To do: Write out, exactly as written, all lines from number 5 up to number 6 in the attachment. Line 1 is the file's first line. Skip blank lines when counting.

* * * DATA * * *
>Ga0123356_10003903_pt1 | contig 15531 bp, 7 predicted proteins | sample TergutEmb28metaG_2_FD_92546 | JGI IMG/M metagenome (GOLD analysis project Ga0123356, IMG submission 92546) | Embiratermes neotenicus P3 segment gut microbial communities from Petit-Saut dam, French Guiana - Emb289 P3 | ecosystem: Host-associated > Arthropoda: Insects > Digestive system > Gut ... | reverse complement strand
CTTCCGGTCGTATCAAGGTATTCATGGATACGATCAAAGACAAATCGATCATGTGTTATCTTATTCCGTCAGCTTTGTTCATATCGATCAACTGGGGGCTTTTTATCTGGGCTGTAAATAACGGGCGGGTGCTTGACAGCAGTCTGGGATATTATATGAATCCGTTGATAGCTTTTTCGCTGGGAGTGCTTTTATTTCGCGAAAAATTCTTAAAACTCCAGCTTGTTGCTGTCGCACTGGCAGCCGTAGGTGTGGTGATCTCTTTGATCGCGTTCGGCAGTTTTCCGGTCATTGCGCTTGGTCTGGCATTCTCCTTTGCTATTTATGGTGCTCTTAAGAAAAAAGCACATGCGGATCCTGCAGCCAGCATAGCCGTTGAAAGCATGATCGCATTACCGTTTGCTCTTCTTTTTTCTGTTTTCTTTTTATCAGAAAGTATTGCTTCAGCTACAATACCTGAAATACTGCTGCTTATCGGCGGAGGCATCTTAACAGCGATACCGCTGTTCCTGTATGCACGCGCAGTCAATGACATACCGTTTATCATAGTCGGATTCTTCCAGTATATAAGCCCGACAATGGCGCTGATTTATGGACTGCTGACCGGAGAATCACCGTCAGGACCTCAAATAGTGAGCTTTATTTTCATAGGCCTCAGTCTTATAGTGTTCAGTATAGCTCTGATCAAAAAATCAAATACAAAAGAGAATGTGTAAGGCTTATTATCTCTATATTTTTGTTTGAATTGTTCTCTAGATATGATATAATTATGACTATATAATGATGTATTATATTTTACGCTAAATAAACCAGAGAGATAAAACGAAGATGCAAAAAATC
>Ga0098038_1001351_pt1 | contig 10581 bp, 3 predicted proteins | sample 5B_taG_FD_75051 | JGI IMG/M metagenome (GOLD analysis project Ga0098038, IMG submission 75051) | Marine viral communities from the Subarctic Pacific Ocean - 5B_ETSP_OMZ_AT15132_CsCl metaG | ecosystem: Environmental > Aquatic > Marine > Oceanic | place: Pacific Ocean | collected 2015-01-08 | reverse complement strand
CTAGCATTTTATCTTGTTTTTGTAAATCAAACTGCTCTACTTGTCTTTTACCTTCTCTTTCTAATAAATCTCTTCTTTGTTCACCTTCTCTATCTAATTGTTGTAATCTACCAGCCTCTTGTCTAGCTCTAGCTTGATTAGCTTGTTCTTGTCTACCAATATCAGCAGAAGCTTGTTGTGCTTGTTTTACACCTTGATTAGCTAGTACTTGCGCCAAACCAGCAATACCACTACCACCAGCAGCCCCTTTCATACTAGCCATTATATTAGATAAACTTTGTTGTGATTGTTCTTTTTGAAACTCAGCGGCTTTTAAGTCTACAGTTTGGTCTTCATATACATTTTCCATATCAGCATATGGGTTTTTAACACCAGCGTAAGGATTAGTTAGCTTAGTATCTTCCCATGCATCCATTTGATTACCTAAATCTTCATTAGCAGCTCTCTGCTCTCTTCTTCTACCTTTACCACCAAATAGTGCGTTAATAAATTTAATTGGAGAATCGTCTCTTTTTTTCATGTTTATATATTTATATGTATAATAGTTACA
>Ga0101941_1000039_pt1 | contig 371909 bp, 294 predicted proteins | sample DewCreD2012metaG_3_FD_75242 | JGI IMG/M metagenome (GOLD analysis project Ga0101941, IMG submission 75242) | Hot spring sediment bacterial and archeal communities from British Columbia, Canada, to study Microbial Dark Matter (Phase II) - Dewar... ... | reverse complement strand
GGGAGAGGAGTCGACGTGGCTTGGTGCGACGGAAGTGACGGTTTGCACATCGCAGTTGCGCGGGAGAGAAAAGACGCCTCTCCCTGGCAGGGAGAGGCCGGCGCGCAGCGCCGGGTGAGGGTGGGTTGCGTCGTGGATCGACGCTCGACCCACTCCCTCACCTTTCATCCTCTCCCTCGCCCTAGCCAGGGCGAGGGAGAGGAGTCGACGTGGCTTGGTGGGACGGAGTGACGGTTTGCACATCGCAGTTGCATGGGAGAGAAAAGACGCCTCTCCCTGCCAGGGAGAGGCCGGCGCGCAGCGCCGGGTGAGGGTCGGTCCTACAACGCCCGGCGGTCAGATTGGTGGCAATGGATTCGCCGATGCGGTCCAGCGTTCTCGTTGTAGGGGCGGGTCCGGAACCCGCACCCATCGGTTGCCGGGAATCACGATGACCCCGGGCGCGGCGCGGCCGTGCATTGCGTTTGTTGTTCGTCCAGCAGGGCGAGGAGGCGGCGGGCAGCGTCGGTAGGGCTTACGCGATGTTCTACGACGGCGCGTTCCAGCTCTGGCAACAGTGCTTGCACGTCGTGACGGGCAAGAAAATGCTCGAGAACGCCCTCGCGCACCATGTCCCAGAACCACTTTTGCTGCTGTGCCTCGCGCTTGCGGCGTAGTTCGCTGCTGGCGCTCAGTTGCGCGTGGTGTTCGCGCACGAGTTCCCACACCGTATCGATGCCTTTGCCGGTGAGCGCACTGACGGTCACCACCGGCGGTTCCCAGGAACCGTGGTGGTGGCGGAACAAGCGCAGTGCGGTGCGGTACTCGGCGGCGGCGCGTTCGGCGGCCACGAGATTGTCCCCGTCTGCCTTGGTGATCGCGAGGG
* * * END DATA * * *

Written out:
>Ga0101941_1000039_pt1 | contig 371909 bp, 294 predicted proteins | sample DewCreD2012metaG_3_FD_75242 | JGI IMG/M metagenome (GOLD analysis project Ga0101941, IMG submission 75242) | Hot spring sediment bacterial and archeal communities from British Columbia, Canada, to study Microbial Dark Matter (Phase II) - Dewar... ... | reverse complement strand
GGGAGAGGAGTCGACGTGGCTTGGTGCGACGGAAGTGACGGTTTGCACATCGCAGTTGCGCGGGAGAGAAAAGACGCCTCTCCCTGGCAGGGAGAGGCCGGCGCGCAGCGCCGGGTGAGGGTGGGTTGCGTCGTGGATCGACGCTCGACCCACTCCCTCACCTTTCATCCTCTCCCTCGCCCTAGCCAGGGCGAGGGAGAGGAGTCGACGTGGCTTGGTGGGACGGAGTGACGGTTTGCACATCGCAGTTGCATGGGAGAGAAAAGACGCCTCTCCCTGCCAGGGAGAGGCCGGCGCGCAGCGCCGGGTGAGGGTCGGTCCTACAACGCCCGGCGGTCAGATTGGTGGCAATGGATTCGCCGATGCGGTCCAGCGTTCTCGTTGTAGGGGCGGGTCCGGAACCCGCACCCATCGGTTGCCGGGAATCACGATGACCCCGGGCGCGGCGCGGCCGTGCATTGCGTTTGTTGTTCGTCCAGCAGGGCGAGGAGGCGGCGGGCAGCGTCGGTAGGGCTTACGCGATGTTCTACGACGGCGCGTTCCAGCTCTGGCAACAGTGCTTGCACGTCGTGACGGGCAAGAAAATGCTCGAGAACGCCCTCGCGCACCATGTCCCAGAACCACTTTTGCTGCTGTGCCTCGCGCTTGCGGCGTAGTTCGCTGCTGGCGCTCAGTTGCGCGTGGTGTTCGCGCACGAGTTCCCACACCGTATCGATGCCTTTGCCGGTGAGCGCACTGACGGTCACCACCGGCGGTTCCCAGGAACCGTGGTGGTGGCGGAACAAGCGCAGTGCGGTGCGGTACTCGGCGGCGGCGCGTTCGGCGGCCACGAGATTGTCCCCGTCTGCCTTGGTGATCGCGAGGG